The Dog’s Bollocks

Truth is like a dog’s bollocks – pretty obvious if you care to look.

More teacher bashing and pig weighing proposals

The Age editorialises today Labor must pass the test on grading teachers’ performance that while teacher unions are ‘passionate advocates for their members and, in calling for more investment in education’ they have also been ‘Labor’s Achilles heel for too long, holding back the tide on changes most people want and the country undoubtedly needs.’

Excuse me? Other than a push by ideologues, economists and bureaucrats for performance-based pay and AWAs, what is the tide of changes most people want? I would suggest that most people involved in public education think improved funding for resources and attracting teachers in the first place would be a good start.

There is the suggestion that teachers automatically receive pay increases without regard to performance. All state school teachers, at least, must participate in an annual review, whereby a panel evaluates a teacher’s performance across a wide-range of criteria related to curriculum outcomes, teaching practice, professional development, student welfare, dealings with parents and community contribution among others. Incremental pay increases only happen when a teacher is assessed as meeting the required standards. A teacher failing to satisfy a review panel is required to undergo a number of remedial processes, and may ultimately be sacked.

Substituting this process for another similar one (presumably standardised across the nation), together with any kind of reasonable and equitable performance pay system will add yet another layer of bureaucracy. As I’ve commented before, repeatedly weighing the pig will not make it any fatter – you need to feed it sufficiently in the first place.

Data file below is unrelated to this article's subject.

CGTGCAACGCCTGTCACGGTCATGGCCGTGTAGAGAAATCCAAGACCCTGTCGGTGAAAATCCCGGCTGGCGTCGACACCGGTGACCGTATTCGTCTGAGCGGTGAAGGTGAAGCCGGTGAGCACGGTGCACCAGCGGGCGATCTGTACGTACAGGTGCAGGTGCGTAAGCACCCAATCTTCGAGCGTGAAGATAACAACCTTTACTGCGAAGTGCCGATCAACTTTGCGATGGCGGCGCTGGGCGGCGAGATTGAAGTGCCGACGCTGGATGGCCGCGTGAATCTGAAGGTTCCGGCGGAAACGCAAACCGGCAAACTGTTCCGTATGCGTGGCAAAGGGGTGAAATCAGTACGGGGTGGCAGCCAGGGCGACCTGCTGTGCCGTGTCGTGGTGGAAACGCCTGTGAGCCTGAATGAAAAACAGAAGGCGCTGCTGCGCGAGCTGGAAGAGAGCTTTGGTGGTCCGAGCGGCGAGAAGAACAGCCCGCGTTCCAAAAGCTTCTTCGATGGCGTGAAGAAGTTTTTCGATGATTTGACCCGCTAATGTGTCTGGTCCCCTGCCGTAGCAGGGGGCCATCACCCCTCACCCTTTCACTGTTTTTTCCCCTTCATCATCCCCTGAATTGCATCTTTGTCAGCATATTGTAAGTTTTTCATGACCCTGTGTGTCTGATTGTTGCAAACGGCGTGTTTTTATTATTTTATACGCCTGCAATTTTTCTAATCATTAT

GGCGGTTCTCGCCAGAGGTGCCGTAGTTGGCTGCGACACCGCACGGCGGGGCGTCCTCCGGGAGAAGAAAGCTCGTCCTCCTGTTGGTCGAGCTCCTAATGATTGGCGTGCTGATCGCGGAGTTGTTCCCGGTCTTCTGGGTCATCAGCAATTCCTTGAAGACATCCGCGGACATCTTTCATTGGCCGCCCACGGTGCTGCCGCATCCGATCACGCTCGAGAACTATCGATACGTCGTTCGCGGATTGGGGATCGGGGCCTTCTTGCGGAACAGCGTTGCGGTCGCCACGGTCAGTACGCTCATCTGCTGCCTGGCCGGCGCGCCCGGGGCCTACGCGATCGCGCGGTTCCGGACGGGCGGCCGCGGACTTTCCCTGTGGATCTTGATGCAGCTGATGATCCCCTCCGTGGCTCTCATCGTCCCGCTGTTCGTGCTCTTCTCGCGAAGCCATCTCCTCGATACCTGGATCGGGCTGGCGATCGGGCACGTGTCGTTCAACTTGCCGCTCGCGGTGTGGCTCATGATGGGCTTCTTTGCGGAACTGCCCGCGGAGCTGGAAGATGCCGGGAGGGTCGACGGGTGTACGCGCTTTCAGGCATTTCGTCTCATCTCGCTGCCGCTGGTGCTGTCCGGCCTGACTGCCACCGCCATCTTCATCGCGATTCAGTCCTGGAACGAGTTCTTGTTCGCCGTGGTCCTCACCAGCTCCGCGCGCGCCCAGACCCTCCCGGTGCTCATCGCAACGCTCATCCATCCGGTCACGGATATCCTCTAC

And just where is the conclusive cost/benefit analysis evidence that performance-based pay for teachers results in better outcomes across the public system? It’s easy enough to create a system which attracts the best teachers and best students (the private schools have been doing it forever) and argue that the process works, but where are the figures on the costs to poorer, disadvantaged schools in the public system?

I suspect the ongoing debate about teaching and learning standards is as much about ideology as it is about effective policy determination. It’s an easy one for politicians and journalists to bang the drum about. As perennial as law and order – tough on crime and harsher sentencing! Makes great copy, but doesn’t result in effective policy. And as usual, the very people who make the commitment to qualify as teachers and give their all for the betterment of students and their families, are side-lined in the debate by ‘experts’ in economics and management.

Wise words at The Age from education consultant Dr Kevin Donnelly who said it was important that teachers were accountable, but it needed to be done in a sensitive manner.

“It’s a double-edged sword. If you look at some of the debates in the US and the UK, there is a line of argument that if there is too much accountability and it is too intrusive and too bureaucratic that it’s more difficult to attract good teachers and to keep them.”

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Filed under: Education, Politics

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The Dog’s Bollocks

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The Dog's Bollocks: "Bollocks" is one of my favourite words, and this is now one of my favourite blogs and I've only been reading it for five minutes. – John Surname

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